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Health care reform bill vs. individual insurance buyers

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Here are some common questions raised by those who buy insurance themselves. The answers come from the White House, but are slightly edited for a better presentation without altering the messages.

In short, If you buy health insurance yourself, you have access to new insurance choices in the same insurance marketplace where all members of Congress will buy their insurance. New protections are now in place to prevent insurance company abuses and tax credits are to be given to make coverage more affordable.

Will I pay more than I am paying today?

A: No. 

Under the new health care reform bill, you will likely pay less---perhaps much less.  If you buy insurance coverage on your own, premiums are expected to drop by 14 to 20 percent compared to what you paid in the past. If you get coverage through your employer, premiums could decline by up to 3 percent.

Additionally, many Americans buying health plans in the individual market now qualify for tax credits that reduce their premiums by an average of nearly 60 percent – and they will get better coverage than what they did before the law is enacted.

Will I have to pay higher co-pays and deductibles?

A: Highly unlikely.  

Health insurance reform bill limits what you have to pay out of pocket, a protection that did not exist before the law comes into existence.  And for the first time, no one will be required to pay more than a set percentage of their income on health care coverage.  And, if you like the coverage you have today, you can simply keep it.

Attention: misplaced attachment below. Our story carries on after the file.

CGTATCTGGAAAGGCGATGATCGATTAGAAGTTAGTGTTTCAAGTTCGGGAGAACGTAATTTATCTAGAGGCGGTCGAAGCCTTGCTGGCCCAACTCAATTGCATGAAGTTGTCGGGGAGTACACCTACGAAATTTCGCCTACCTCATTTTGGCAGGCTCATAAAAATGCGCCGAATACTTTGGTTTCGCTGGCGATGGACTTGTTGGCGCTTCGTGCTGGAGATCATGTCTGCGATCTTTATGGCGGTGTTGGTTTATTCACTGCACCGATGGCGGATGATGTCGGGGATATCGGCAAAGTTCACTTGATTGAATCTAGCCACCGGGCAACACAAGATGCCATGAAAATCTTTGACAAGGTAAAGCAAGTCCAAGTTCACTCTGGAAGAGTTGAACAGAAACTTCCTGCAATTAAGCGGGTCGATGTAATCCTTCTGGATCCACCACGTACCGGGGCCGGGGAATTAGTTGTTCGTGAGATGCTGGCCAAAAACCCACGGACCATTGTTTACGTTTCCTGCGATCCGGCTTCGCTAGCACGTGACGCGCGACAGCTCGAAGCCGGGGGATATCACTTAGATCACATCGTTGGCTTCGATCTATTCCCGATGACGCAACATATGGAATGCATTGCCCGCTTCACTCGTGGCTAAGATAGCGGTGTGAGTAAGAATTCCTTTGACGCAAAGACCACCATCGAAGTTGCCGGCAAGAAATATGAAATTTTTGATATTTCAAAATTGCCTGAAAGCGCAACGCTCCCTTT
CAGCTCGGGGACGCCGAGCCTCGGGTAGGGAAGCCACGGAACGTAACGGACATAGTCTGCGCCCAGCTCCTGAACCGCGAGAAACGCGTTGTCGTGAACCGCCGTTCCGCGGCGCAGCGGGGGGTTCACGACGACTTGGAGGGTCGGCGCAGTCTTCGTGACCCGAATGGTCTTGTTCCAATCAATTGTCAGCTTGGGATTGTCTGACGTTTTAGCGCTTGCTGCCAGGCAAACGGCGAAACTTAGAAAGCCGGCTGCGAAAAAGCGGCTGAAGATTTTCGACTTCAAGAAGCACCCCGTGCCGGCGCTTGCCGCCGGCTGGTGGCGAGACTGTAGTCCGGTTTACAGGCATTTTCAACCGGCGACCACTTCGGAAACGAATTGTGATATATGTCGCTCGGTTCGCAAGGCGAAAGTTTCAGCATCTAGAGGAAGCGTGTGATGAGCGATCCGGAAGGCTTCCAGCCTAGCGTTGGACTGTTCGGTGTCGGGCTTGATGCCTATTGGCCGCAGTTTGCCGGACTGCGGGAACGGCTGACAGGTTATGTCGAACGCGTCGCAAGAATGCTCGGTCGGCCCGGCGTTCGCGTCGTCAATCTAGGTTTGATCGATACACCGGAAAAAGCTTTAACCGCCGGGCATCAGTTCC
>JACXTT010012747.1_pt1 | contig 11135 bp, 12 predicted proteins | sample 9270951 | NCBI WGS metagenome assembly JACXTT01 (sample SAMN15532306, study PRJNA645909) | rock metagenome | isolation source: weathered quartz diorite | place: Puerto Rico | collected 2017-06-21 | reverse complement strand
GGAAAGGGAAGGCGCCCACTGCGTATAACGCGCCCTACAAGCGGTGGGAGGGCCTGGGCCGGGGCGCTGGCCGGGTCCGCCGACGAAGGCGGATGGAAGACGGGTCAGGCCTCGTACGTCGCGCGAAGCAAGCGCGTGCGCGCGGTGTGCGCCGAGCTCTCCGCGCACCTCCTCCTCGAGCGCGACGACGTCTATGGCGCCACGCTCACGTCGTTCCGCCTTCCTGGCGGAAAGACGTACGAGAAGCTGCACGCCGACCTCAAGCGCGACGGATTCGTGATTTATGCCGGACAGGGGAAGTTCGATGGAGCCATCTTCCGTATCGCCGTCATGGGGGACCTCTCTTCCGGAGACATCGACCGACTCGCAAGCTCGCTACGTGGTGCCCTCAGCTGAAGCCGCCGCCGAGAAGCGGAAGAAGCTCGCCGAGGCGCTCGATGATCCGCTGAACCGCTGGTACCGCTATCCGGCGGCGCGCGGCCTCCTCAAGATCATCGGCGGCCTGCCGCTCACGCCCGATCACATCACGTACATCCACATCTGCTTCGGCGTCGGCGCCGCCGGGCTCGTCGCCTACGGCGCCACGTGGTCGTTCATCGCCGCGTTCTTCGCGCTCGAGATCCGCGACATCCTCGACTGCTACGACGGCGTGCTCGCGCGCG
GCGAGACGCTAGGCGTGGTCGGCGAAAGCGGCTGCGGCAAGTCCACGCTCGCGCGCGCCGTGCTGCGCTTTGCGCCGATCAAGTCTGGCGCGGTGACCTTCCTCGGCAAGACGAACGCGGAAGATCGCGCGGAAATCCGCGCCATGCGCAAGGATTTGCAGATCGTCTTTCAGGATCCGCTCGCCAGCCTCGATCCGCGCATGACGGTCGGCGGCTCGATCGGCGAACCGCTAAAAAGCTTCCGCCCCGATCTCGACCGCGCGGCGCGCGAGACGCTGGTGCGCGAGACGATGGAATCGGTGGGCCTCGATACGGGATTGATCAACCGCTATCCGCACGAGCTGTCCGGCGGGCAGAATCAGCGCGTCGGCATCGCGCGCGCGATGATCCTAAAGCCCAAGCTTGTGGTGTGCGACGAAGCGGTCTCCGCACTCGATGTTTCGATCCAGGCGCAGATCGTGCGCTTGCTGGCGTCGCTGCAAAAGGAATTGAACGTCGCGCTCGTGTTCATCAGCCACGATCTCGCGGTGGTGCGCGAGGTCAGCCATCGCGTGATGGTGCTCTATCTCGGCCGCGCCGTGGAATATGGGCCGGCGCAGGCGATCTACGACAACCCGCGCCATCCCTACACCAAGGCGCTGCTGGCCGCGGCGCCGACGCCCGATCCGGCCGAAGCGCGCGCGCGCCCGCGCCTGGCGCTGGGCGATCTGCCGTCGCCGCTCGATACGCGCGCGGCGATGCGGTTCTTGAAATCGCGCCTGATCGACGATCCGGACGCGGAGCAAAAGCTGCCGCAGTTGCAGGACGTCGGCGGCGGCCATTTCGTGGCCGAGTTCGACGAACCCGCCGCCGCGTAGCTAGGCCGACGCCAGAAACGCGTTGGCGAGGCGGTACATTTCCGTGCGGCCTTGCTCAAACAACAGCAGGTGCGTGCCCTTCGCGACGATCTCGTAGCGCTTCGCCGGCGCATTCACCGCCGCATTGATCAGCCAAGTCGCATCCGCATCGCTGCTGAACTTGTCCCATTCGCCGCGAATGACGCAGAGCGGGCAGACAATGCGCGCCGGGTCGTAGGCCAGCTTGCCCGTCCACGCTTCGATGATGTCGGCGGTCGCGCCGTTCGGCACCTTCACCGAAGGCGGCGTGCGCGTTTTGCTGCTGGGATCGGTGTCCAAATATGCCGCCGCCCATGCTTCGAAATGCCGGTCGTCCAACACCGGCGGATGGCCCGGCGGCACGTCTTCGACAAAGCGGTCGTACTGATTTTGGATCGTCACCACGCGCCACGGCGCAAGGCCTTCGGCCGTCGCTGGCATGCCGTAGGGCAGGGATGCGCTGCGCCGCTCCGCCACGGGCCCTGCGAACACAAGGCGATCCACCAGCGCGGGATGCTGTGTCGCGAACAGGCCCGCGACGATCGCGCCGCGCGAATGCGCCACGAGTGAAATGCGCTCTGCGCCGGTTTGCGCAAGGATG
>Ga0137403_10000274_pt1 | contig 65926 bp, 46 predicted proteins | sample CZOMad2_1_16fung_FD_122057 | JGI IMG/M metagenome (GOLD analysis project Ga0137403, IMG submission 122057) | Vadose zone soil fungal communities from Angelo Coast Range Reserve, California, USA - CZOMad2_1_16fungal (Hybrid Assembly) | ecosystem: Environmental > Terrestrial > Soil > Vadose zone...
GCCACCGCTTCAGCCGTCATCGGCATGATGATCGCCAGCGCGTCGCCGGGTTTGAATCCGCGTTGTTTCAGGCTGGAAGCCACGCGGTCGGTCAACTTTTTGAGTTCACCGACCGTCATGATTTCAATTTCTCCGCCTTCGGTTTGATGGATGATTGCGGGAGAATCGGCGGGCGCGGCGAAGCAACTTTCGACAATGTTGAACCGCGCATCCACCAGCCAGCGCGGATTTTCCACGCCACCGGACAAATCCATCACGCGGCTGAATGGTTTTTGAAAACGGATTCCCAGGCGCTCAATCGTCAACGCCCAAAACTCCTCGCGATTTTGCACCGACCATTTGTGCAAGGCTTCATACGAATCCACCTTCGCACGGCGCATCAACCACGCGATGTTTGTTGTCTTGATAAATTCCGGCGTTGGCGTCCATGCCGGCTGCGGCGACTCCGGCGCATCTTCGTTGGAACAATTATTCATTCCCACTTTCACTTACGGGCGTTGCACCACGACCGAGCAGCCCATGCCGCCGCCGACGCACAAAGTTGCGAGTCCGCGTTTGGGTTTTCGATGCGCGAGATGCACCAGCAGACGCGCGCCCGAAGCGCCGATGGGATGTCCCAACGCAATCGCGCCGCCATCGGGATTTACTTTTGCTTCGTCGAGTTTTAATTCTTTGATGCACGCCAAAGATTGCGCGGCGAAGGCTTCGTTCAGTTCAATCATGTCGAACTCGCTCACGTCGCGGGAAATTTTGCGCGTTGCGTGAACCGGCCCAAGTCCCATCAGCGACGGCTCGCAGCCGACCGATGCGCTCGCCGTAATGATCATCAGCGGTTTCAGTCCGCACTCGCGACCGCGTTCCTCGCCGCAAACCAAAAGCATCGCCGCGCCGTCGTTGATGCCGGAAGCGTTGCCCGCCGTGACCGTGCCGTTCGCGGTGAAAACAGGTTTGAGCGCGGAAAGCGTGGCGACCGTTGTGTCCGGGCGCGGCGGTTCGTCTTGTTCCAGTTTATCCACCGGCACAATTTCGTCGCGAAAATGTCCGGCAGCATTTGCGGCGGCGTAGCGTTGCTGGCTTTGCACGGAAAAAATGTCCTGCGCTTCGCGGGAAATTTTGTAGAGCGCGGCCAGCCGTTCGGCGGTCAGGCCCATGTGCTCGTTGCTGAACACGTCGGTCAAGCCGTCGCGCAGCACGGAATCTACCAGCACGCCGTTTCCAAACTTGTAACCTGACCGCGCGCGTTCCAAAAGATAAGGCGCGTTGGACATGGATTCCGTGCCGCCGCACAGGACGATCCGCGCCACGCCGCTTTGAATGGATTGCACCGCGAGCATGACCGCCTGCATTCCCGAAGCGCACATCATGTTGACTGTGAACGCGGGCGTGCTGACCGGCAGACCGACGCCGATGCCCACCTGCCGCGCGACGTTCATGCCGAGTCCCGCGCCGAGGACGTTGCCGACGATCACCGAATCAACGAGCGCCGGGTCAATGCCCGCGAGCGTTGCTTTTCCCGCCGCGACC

Can I still see specialists?

A: Yes.

Under the health insurance reform bill, you have more secure and comprehensive insurance coverage. All health plans in the exchange are required to provide a package of essential benefits --- a guarantee that is not available in the past --- and the package will include preventive services at no cost.  

Consumers shopping in the exchange will choose from options that provide different levels of cost-sharing so that they can pick a health plan that best meets their needs and financial circumstances.

Will I be able to challenge coverage decisions by my insurance plan?

A: Yes.

Every insurance plan is now required to have a process for resolving disputes around your benefits and insurance coverage, and you can appeal any plan decisions that you disagree with to an independent appeals process.

Beyond that, States will receive support to set up independent offices to assist consumers with filing insurance complaints and appeals.

What are you going to do about all the confusing forms I have to fill out?

A: Make it simple.

The health care reform bill requires plans to use clear and plain language on insurance forms so that policy-holders can easily understand what benefits and what doctors are covered in your plan. 

And, standardized forms will be used to reduce the confusing and overwhelming paperwork that all Americans have to confront in the past.

What will happen if my insurance company raises my rates?

A: The new law requires public disclosure of the percent of premiums applied to overhead costs, so that you can decide whether or not you are getting the best value for your premium dollars.